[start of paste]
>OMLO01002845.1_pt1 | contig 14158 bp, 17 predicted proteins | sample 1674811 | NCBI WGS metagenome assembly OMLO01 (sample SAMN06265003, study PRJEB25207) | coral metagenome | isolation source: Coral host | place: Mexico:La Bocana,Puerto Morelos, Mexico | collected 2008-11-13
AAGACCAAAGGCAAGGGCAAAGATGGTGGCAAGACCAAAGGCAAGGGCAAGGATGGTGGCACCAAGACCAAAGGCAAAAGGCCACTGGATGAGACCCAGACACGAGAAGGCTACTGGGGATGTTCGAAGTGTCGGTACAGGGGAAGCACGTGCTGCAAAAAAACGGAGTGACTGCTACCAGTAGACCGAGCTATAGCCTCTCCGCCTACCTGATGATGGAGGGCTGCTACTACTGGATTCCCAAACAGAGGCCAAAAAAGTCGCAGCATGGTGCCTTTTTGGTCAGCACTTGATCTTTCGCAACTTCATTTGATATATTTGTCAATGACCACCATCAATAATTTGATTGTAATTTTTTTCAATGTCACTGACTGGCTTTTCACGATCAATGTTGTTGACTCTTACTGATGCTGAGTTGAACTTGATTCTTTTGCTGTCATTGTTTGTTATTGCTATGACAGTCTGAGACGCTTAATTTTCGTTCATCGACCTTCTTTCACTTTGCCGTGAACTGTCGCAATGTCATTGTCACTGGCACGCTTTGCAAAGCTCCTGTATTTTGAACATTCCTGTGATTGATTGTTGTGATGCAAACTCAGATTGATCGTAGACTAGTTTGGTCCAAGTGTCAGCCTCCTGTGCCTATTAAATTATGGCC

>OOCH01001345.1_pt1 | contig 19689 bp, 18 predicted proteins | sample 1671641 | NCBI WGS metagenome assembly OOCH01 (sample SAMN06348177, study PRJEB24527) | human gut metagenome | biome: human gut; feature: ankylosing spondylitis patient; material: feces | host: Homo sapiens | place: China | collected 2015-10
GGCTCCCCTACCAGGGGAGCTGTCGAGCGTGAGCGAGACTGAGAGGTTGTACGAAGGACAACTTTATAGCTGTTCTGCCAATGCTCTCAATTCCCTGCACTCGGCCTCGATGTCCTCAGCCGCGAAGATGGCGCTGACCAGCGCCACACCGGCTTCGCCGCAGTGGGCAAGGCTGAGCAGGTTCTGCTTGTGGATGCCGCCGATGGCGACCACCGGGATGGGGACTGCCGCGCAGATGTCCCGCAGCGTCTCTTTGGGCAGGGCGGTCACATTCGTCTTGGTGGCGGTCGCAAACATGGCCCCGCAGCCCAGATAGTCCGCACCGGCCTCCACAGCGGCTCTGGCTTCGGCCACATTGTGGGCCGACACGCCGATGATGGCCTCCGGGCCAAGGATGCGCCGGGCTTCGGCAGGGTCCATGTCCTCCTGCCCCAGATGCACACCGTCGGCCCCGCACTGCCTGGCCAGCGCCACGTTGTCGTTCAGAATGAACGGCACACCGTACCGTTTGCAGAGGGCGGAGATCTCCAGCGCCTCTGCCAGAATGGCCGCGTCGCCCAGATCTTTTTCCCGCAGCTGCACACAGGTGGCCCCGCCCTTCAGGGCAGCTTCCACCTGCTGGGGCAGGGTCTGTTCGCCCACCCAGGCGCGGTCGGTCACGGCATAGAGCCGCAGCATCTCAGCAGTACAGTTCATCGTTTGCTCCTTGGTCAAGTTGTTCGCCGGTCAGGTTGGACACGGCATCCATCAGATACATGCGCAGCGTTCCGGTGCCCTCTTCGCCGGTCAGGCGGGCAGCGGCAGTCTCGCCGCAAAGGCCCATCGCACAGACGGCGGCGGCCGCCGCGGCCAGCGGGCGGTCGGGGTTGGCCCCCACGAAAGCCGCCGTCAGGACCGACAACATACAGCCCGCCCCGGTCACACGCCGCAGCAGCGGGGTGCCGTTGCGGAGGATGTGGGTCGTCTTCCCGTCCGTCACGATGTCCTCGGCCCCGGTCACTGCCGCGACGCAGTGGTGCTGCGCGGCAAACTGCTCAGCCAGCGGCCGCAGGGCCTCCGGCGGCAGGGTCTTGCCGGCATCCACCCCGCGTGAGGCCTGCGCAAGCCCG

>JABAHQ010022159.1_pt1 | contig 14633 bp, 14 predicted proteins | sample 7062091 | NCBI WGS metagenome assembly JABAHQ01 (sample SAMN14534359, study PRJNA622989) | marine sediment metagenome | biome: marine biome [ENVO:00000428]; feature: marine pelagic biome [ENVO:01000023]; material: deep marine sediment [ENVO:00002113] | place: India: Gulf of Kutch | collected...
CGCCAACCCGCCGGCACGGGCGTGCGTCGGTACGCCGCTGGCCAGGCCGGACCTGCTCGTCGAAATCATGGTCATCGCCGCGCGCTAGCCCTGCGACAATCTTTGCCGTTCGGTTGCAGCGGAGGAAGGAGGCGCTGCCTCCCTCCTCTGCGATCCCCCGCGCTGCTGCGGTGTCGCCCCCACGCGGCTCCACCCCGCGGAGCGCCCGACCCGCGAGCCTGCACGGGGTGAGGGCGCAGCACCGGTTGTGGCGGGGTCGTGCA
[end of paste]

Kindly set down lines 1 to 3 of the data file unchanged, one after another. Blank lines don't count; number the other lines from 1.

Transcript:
>OMLO01002845.1_pt1 | contig 14158 bp, 17 predicted proteins | sample 1674811 | NCBI WGS metagenome assembly OMLO01 (sample SAMN06265003, study PRJEB25207) | coral metagenome | isolation source: Coral host | place: Mexico:La Bocana,Puerto Morelos, Mexico | collected 2008-11-13
AAGACCAAAGGCAAGGGCAAAGATGGTGGCAAGACCAAAGGCAAGGGCAAGGATGGTGGCACCAAGACCAAAGGCAAAAGGCCACTGGATGAGACCCAGACACGAGAAGGCTACTGGGGATGTTCGAAGTGTCGGTACAGGGGAAGCACGTGCTGCAAAAAAACGGAGTGACTGCTACCAGTAGACCGAGCTATAGCCTCTCCGCCTACCTGATGATGGAGGGCTGCTACTACTGGATTCCCAAACAGAGGCCAAAAAAGTCGCAGCATGGTGCCTTTTTGGTCAGCACTTGATCTTTCGCAACTTCATTTGATATATTTGTCAATGACCACCATCAATAATTTGATTGTAATTTTTTTCAATGTCACTGACTGGCTTTTCACGATCAATGTTGTTGACTCTTACTGATGCTGAGTTGAACTTGATTCTTTTGCTGTCATTGTTTGTTATTGCTATGACAGTCTGAGACGCTTAATTTTCGTTCATCGACCTTCTTTCACTTTGCCGTGAACTGTCGCAATGTCATTGTCACTGGCACGCTTTGCAAAGCTCCTGTATTTTGAACATTCCTGTGATTGATTGTTGTGATGCAAACTCAGATTGATCGTAGACTAGTTTGGTCCAAGTGTCAGCCTCCTGTGCCTATTAAATTATGGCC

>OOCH01001345.1_pt1 | contig 19689 bp, 18 predicted proteins | sample 1671641 | NCBI WGS metagenome assembly OOCH01 (sample SAMN06348177, study PRJEB24527) | human gut metagenome | biome: human gut; feature: ankylosing spondylitis patient; material: feces | host: Homo sapiens | place: China | collected 2015-10